In my eyes, social media is facing the same challenges today.  Facebook was invented in 2006 – it isn’t even five years old yet – and You Tube predates it by less than twelve months.  I can’t really remember a world without either, despite the fact that I inhabited it for a quarter of a century; that is how influential they have become.  It’s taken a while for us to collectively realise that these can be used in a work environment, but now that we have local government is taking its first tentative footsteps into the unknown.

It’s not going all the way yet though.  Recently I read a great metaphor to describe it: “[Local Government] are like a fat kid with under-inflated armbands, tentatively pacing around the pool wondering if they’ll be able to float.”  We don’t know what might happen if we jump in.  Will we suddenly know exactly how to swim and go on a Michael Phelps inspired swimathon?  Will we sink and die?  Will we flounder for a while, go under once or twice but generally bob for a bit?

All of us seem to be expected to be able to point to someone doing the backstroke and say “look, that’s exactly how to do it, let’s just copy”.  Whilst some are going along quite nicely these are often not massively well publicised, eclipsed by any and all coverage showing someone sitting on the bottom of the pool with a grimace on their face.  This results in us being allowed to get our feet wet in the paddling pool and little more.

If we don’t learn to swim soon we will be in trouble when global warming (stretching the metaphor, this is the groundswell of people using social media as a normal and regular occurrence) comes along; we’ll be swept away.

I for one would rather learn by testing the depth of the water with both feet.

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5 Comments on “Locally social”


  1. […] This post was mentioned on Twitter by WeLoveLocalGov, PublicSectorBloggers. PublicSectorBloggers said: Locally social: If Bob Hoskins thinks it's good to talk, that's good enough for me Last week I took part in the … http://bit.ly/flmGRl […]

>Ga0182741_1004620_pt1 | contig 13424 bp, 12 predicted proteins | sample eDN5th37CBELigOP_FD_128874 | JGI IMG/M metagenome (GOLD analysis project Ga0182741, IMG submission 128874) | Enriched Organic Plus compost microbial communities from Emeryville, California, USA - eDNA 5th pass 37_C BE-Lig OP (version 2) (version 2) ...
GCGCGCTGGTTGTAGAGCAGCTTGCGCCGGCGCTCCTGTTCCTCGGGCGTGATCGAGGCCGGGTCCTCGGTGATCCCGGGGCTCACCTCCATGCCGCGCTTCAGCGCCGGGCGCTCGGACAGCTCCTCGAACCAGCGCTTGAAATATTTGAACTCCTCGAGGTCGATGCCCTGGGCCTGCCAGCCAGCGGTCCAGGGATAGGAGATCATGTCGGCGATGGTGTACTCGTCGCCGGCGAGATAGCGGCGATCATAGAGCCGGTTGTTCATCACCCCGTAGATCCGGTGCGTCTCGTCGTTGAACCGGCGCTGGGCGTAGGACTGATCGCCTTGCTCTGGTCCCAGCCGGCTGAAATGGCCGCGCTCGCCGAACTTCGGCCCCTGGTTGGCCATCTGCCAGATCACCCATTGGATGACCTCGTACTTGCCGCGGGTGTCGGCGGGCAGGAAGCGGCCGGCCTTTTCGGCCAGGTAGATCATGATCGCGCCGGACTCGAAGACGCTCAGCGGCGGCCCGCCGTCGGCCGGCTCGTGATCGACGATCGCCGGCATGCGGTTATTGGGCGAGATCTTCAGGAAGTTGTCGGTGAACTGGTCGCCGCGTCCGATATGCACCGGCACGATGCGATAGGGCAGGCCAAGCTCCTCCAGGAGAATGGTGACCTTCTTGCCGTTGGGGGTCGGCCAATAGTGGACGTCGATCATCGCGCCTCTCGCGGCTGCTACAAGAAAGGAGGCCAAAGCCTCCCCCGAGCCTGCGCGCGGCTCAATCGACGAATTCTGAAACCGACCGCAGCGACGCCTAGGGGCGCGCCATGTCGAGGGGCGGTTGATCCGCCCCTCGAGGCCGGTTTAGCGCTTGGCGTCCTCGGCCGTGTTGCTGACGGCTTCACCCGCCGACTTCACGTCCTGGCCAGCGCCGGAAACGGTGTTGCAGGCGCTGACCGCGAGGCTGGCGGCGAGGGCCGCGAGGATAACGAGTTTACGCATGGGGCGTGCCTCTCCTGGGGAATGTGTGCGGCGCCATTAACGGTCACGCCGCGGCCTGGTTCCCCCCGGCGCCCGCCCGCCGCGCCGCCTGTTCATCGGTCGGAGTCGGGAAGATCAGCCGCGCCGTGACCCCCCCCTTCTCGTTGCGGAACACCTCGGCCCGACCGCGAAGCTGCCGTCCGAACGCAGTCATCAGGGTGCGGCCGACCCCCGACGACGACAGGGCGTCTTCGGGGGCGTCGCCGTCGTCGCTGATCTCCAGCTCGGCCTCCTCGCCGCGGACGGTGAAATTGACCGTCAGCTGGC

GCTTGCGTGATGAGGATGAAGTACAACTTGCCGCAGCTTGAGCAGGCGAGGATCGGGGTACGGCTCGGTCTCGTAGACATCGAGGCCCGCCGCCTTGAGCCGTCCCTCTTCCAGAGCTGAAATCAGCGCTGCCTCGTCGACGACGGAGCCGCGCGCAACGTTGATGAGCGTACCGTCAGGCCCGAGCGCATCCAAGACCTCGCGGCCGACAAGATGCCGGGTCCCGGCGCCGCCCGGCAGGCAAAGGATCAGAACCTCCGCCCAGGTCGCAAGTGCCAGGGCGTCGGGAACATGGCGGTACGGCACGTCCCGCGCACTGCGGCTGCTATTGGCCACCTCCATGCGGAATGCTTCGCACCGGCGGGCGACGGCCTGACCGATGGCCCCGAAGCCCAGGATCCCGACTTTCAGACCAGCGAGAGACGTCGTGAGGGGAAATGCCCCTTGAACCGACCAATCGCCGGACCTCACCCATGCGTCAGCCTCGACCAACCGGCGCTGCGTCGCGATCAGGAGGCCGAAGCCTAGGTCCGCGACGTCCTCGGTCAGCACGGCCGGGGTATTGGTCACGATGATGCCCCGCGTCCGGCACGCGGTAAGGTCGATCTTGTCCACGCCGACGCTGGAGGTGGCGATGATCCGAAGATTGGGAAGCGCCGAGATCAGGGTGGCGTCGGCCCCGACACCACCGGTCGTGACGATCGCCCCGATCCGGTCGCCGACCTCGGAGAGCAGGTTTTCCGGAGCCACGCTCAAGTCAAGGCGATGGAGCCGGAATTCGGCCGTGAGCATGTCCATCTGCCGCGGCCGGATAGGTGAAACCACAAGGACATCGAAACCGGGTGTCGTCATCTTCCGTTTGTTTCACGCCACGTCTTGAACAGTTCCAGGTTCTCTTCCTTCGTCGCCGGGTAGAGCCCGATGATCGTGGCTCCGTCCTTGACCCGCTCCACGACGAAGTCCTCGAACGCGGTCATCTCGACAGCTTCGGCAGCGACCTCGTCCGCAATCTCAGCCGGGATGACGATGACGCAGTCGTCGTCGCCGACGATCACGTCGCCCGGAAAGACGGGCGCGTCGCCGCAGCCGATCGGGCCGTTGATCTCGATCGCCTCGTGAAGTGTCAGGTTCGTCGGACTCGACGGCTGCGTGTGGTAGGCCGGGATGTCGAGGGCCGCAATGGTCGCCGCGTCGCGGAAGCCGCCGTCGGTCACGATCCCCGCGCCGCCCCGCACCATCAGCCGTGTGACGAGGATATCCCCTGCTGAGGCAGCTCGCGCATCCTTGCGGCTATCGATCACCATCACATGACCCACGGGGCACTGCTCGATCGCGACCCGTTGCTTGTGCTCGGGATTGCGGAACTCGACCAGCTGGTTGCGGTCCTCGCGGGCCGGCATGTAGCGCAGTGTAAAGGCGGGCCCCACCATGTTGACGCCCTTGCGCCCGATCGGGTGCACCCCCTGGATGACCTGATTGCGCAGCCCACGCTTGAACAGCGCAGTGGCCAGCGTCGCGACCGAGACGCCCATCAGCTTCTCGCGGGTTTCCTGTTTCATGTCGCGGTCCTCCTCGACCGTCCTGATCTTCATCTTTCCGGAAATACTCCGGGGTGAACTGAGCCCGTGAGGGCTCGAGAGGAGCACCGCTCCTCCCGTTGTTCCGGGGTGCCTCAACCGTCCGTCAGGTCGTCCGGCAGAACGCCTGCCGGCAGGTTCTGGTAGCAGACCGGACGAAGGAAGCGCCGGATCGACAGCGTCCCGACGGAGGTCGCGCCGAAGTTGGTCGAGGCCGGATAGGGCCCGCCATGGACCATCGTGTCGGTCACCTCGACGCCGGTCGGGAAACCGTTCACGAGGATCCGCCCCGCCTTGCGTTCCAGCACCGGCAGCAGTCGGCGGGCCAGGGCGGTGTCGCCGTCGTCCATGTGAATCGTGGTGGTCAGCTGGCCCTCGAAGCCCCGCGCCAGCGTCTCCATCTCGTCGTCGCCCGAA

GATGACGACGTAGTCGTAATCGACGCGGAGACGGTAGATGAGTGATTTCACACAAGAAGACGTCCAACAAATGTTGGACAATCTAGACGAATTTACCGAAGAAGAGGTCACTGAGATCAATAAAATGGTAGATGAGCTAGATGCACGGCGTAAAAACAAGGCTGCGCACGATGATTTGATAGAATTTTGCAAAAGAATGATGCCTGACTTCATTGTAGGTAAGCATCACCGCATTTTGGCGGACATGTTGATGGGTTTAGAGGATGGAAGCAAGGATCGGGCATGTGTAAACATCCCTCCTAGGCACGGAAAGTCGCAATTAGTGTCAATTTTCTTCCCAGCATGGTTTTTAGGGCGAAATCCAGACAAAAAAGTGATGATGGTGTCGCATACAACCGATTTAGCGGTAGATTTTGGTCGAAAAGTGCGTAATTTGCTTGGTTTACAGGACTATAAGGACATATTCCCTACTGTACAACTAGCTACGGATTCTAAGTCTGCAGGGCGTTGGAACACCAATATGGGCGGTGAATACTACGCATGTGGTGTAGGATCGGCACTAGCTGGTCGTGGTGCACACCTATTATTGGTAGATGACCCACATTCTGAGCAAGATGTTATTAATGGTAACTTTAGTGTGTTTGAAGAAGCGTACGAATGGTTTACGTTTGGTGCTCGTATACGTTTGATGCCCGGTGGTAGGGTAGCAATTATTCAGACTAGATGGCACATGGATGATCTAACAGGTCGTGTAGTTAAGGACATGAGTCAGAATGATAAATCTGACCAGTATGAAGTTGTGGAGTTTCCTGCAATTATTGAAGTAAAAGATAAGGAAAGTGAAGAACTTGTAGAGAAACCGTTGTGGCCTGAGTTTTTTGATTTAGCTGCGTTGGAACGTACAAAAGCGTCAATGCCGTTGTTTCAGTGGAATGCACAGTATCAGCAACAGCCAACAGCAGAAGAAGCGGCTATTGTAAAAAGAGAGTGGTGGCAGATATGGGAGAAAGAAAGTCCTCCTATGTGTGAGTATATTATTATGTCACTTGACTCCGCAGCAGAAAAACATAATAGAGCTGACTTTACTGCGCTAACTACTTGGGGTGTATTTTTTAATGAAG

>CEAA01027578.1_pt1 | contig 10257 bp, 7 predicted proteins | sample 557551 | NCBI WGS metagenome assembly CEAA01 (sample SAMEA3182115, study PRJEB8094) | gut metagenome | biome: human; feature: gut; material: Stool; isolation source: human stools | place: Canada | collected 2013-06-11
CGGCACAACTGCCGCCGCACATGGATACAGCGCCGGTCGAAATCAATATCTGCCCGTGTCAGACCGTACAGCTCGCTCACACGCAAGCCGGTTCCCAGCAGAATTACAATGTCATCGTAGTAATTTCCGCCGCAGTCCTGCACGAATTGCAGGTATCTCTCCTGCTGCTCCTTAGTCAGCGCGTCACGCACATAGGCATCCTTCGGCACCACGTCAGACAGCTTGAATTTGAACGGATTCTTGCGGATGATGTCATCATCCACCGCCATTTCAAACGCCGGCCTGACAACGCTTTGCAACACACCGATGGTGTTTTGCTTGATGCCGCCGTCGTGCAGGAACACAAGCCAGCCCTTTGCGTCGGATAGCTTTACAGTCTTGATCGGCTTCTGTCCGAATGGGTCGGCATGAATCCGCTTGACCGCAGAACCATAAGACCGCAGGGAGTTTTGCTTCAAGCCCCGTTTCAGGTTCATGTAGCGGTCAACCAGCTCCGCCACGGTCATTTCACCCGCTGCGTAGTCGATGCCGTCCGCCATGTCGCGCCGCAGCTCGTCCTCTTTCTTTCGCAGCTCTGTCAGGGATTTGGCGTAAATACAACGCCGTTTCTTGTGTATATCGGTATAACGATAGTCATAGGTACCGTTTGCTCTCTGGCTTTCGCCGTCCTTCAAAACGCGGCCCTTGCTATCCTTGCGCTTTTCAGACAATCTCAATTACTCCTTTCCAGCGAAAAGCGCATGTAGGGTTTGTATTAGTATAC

2. Thanks for the link :-)
    Very interesting article, the fear of the loss of control of the corporate message is something familiar to most readers, I would imagine. I think as we move forward and these channels become more mainstream, the challenge will be about how to deal effectively with the volume of info, and to create better filters, because (let’s face it) there is always going to be lots of irrelevant background noise too.

    • localgov Says:

      There is at public meetings too though, and officers are more than capable of naturally filtering it out there. I’m just worried that a preoccupation with the tools is getting in the way of actually using them.

      We quickly got to grips with other technology in the past, the difference with this lot is the pace at which the rest of the world is moving and we are needing to keep up.

  3. localgov Says:

    Oh, I forgot to mention that one of us is looking forward to attending the Local by Social conference in Bristol on Friday – hopefully we’ll meet a few of our readers there!

  4. John Bownas Says:

    Just a note about a recent social media experience here at Croydon. These two stories sum it up (one from the professional comms media, the other from the local press). Interestingly we reckon that between these two about 200,000 people have received this story through retweeets.

    http://www.thisislocallondon.co.uk/news/8807298.print/

    http://communicatemagazine.co.uk/news/2188-croydon-council-uses-hashtag-hijacking-to-undermine-twitter-jibes

    The ability to respond to groundswells in public opinion in such a realtime way is fantastic…as long as staff are empowered to do so.